Why “I’m Scared—Here’s a Sale” Isn’t a Great Retail Strategy



The “I’m scared—here’s a sale” is understandably a knee-jerk reaction in uncertain times, as required by the COVID-19 crisis, and while discounting product may feel like a logical step—one retailers have relied on in the past—it might be like a shot of whiskey to ease the pain. Or using a pinky-size bandage to staunch the flow of a gushing wound.

Some jewelers, especially those with e-boutiques, are actually reporting an increase in sales, including New York jeweler Ashley Zhang.

“Like any other business, small business owners and jewelry companies are not used to stopping production with no restart date in sight,” she says. “While the idea of an impromptu sale seems appealing to get some sales during this trying time, it doesn’t really solve the issue.

“I decided to think differently. Since I typically sell both my designs and vintage jewelry, it makes sense to only focus on vintage during this time. I have many pieces that I have collected, and I am offering them through Instagram Stories. I want to be sensitive to the fact that others are not working and may not have large sums of money to spend on jewelry, so I am mostly listing items that are $2,000 and below.”

Sounds like it’s time to break open that estate case and get in the game.

And there are other retail strategies to put in place as well. For this, we turned to some of our industry’s most visible and savvy jewelry marketing and sales consultants.

Below, they put out the fire with some calming words of advice, action items you may not have considered, and more tips that don’t involve slashing prices in a panic.

Jackie LeBental and Melissa Spalten
Jackie LeBental (right) with her jewelry client Melissa Spalten

Connect on a Personal Level
“Now is not the time to go deep into heavy discounting, unless it was old inventory that has had a long shelf life,” says Jackie LeBental of Barri Luxury Consulting. “Retailers, just like jewelry designers, have a brand image they should be trying preserve. People still have birthdays, anniversaries, and Mother’s Day is approaching. I recommend retailers personally touch base with their customers. People are looking for personal interactions, especially with most of our country in home isolation.”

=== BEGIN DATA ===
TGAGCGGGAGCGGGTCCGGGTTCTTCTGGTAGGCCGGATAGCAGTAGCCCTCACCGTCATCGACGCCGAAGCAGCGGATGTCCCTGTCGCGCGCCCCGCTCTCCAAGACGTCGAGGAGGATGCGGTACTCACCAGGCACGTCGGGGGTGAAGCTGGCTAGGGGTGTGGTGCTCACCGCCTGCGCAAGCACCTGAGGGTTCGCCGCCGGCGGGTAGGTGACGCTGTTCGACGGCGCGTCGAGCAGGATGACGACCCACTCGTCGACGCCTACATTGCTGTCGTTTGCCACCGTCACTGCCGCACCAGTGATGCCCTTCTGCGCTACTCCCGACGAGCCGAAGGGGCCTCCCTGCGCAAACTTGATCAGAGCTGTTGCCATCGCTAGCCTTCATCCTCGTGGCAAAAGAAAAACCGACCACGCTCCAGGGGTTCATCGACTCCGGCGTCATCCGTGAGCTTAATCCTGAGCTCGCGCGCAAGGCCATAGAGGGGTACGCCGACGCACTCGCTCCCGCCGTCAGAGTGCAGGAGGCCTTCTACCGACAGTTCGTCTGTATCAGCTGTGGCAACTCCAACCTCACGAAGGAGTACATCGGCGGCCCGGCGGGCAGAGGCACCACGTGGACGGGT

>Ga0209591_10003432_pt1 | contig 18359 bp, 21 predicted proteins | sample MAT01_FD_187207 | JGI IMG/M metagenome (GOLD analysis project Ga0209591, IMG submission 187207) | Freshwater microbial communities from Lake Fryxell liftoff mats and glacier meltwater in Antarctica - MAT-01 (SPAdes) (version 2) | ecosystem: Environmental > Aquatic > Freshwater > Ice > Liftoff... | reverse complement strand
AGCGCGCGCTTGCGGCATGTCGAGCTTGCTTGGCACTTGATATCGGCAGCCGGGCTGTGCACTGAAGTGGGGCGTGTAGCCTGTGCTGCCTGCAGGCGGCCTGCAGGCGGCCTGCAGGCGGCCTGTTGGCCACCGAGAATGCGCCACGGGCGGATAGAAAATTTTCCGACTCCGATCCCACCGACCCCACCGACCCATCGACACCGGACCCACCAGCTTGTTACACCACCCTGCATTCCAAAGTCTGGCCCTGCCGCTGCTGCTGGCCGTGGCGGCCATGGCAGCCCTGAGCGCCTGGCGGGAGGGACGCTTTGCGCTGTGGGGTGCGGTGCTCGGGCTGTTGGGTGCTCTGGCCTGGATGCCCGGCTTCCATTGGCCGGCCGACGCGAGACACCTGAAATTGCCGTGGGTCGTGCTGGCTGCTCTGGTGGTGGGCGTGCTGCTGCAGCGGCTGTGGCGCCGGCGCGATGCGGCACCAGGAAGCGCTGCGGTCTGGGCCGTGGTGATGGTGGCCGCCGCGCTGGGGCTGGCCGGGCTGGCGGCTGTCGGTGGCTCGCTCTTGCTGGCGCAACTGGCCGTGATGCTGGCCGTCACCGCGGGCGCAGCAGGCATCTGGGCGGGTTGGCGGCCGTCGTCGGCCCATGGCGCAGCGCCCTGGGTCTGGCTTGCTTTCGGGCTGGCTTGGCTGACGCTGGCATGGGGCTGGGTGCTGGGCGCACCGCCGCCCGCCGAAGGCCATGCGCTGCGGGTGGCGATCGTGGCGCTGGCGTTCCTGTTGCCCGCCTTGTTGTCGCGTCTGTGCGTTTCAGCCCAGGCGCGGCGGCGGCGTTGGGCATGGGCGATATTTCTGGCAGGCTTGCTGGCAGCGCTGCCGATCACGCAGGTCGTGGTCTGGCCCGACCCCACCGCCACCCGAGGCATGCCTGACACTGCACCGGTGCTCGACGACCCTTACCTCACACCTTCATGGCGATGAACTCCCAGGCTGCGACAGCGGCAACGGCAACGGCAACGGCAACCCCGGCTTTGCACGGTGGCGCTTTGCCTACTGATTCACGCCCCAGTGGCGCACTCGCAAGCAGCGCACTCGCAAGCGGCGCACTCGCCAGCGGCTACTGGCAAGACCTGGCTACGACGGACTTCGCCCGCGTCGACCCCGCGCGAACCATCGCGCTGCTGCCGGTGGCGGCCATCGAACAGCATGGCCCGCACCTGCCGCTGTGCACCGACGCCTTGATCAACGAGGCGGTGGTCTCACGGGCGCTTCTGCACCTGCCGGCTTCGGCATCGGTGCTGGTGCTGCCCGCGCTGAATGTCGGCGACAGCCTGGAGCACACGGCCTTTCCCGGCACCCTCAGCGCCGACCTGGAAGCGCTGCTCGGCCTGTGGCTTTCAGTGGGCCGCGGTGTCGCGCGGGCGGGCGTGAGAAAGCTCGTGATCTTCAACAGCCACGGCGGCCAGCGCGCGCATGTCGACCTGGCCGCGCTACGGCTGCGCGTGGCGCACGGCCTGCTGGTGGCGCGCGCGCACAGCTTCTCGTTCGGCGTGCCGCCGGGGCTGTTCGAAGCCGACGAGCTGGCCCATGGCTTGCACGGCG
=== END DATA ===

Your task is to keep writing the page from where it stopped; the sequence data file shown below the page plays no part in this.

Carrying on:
Liz Kantner portrait
Liz Kantner, who also has a tattoo studio/jewelry retail store in Asheville, N.C.

Increase Your Social Media Presence
“This is your opportunity: People are looking for entertainment, they are captive, so talk to them [on your social channels],” says Liz Kantner. Realize that everyone is feeling many different things right now as you’re planning your content, but use this time to speak directly to your followers. Add context to your brand. Share your story. Show your face. Encourage people to message you. Go live. This, although maybe not directly, will lead to sales both now and in the future.”

Nan Palmer portrait
Nan Palmer of Facets Jewelry Consulting also recommends partnering with a a charity accepting coronavirus relief donations.

Focus on Ready to Ship. Nix the “Sale” Tab 
“It’s tough to make anything new and/or custom with factories/workshops closing,” says Nan Palmer, of Facets Jewelry Consulting. “So designers and smaller companies who are looking to get rid of stale inventory while everything is shut down should make use of Instagram, posting pretty things to look at, with a focus on spring. And maybe offer some items with price points that are attainable to inspire those quick add-to-basket/feel-good purchases.”

And instead of a having generic “sale” tab on your website, “retailers can maximize their online presence by creating a ‘Brighten Up Your Day’ tab for these specially priced items—I’d say $300 and under,” notes Palmer.

Amalia Keramitsis
Amalia Keramitsis, whose clients include Katey Walker, Edward Avedis, and Katerina Marmagioli, in front of Rockefeller Center

Incentivize With a Positive Message
Amalia Keramitsis thinks sales or promotions are okay if they don’t feel blatant and desperate but, rather, purposeful and tied to something positive. Charity partnerships can work well to that end, she says, or offering one best seller or a highly coveted higher-priced item at a limited-time-only sale price. “Spin the deal as something incredible, a rare event you can take advantage of now and enjoy wearing at all your summer RSVPs. Remind people that they have something to look forward to down the road—the massive parties everyone’s going to want to have this summer when the crisis is finally over.”

 

Top: While production of made-to-order has halted for the time being, New York–based jeweler Ashley Zhang is focusing her sales efforts on her ready-to-ship vintage inventory, including items such as these rings. She posts the jewels on Instagram—and it’s working.

 

Be sure to follow JCK’s own #JCKRetailRelief Instagram series for more COVID-19 retail tips, advice, solidarity, comfort, and inspiration.

 

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All That Glitters writer